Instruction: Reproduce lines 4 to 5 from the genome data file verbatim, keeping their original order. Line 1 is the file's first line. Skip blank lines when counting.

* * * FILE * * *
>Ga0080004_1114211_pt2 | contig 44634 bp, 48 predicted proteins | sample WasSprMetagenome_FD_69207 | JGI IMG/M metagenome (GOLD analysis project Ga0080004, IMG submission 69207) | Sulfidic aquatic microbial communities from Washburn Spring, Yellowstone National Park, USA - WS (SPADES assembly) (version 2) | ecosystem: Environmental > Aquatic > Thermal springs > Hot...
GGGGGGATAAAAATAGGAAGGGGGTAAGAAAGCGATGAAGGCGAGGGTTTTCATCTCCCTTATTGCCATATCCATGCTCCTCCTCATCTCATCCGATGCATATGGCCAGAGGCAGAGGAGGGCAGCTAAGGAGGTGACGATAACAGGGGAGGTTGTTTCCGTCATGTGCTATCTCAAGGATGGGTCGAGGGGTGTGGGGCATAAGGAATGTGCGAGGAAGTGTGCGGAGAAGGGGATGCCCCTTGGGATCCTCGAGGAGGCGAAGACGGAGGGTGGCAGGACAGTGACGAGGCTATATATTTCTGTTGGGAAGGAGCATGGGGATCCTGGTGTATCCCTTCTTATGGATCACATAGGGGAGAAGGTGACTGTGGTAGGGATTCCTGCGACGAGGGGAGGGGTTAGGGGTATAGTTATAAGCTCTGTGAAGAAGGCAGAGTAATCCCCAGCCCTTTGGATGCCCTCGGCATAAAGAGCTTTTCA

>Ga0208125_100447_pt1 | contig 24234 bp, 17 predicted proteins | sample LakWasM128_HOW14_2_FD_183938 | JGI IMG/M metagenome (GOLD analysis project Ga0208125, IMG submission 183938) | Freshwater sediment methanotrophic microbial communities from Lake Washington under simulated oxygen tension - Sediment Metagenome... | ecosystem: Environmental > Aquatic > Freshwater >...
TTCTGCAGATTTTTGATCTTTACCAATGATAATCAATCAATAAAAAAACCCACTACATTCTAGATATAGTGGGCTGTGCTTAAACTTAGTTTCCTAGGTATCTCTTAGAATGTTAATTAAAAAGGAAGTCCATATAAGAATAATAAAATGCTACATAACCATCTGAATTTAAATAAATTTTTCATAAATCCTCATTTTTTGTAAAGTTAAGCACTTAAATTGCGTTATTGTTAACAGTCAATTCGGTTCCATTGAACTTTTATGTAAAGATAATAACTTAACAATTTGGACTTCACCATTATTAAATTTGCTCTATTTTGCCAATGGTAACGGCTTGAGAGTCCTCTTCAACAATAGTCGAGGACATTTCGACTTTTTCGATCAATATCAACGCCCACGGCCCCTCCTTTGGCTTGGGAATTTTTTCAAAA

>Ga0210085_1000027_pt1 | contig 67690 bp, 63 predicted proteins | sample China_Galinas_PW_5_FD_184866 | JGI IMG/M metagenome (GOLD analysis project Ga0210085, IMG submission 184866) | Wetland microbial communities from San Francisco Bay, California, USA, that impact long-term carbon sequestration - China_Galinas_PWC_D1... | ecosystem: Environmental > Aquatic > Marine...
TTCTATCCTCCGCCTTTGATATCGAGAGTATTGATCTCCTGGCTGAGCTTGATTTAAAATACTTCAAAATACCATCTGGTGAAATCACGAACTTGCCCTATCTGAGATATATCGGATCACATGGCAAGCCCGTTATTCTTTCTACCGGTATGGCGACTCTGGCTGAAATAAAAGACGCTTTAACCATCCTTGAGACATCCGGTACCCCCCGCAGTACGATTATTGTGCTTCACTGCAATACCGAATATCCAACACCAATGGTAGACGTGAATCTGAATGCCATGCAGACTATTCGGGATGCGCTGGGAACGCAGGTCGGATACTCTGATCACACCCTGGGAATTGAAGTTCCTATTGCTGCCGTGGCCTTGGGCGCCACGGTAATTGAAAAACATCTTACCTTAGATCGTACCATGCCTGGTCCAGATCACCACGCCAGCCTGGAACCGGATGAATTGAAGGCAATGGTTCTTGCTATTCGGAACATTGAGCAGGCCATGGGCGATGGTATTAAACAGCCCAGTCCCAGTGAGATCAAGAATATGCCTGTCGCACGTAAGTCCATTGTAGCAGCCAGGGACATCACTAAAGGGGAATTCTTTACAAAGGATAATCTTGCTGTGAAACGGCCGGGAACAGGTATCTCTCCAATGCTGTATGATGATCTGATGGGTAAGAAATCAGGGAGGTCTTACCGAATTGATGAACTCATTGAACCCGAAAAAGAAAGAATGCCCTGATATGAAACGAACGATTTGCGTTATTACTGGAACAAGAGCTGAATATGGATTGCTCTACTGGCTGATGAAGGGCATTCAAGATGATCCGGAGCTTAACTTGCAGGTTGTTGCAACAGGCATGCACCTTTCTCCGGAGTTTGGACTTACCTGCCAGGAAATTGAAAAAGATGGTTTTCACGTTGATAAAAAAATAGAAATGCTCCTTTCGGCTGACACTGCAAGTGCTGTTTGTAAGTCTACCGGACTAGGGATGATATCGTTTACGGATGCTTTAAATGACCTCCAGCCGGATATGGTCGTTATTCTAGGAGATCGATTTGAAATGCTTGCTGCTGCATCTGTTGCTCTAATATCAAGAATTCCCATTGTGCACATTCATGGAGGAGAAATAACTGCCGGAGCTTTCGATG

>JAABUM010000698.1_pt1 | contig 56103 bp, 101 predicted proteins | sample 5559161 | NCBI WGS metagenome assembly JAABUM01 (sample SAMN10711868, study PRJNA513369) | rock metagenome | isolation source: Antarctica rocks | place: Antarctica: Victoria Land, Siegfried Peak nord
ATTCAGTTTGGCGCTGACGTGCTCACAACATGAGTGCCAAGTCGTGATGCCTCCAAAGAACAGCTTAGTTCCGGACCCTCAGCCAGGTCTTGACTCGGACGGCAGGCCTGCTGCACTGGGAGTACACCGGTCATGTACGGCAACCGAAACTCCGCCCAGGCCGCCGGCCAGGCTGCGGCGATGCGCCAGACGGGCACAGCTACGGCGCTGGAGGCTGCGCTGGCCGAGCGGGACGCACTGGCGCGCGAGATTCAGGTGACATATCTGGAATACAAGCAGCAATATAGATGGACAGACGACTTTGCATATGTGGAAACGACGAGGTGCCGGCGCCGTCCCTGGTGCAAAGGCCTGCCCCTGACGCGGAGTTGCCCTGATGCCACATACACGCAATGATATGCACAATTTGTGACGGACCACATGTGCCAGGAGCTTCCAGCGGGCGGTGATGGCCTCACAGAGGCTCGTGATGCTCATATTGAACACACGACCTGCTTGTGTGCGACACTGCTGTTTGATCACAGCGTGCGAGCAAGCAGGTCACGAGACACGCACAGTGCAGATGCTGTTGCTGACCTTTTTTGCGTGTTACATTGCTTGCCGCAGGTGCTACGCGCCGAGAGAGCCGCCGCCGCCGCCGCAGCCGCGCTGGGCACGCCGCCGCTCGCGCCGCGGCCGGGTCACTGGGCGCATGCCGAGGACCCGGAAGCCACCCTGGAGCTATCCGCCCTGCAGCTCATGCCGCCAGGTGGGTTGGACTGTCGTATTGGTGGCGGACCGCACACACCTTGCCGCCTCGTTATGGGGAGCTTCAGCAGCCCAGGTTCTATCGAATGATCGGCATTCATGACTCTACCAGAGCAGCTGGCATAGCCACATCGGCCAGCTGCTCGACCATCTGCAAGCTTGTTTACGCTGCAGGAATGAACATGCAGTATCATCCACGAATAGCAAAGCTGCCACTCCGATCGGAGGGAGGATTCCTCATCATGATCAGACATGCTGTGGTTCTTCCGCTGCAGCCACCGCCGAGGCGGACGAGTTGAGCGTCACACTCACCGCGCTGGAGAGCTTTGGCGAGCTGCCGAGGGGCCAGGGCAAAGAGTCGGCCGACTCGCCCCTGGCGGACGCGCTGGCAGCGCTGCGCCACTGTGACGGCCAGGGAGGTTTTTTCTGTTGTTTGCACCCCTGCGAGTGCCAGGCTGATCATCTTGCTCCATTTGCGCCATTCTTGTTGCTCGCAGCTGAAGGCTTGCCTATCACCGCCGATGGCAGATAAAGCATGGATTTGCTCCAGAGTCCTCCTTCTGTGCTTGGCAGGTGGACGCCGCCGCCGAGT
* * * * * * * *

TTCTGCAGATTTTTGATCTTTACCAATGATAATCAATCAATAAAAAAACCCACTACATTCTAGATATAGTGGGCTGTGCTTAAACTTAGTTTCCTAGGTATCTCTTAGAATGTTAATTAAAAAGGAAGTCCATATAAGAATAATAAAATGCTACATAACCATCTGAATTTAAATAAATTTTTCATAAATCCTCATTTTTTGTAAAGTTAAGCACTTAAATTGCGTTATTGTTAACAGTCAATTCGGTTCCATTGAACTTTTATGTAAAGATAATAACTTAACAATTTGGACTTCACCATTATTAAATTTGCTCTATTTTGCCAATGGTAACGGCTTGAGAGTCCTCTTCAACAATAGTCGAGGACATTTCGACTTTTTCGATCAATATCAACGCCCACGGCCCCTCCTTTGGCTTGGGAATTTTTTCAAAA

>Ga0210085_1000027_pt1 | contig 67690 bp, 63 predicted proteins | sample China_Galinas_PW_5_FD_184866 | JGI IMG/M metagenome (GOLD analysis project Ga0210085, IMG submission 184866) | Wetland microbial communities from San Francisco Bay, California, USA, that impact long-term carbon sequestration - China_Galinas_PWC_D1... | ecosystem: Environmental > Aquatic > Marine...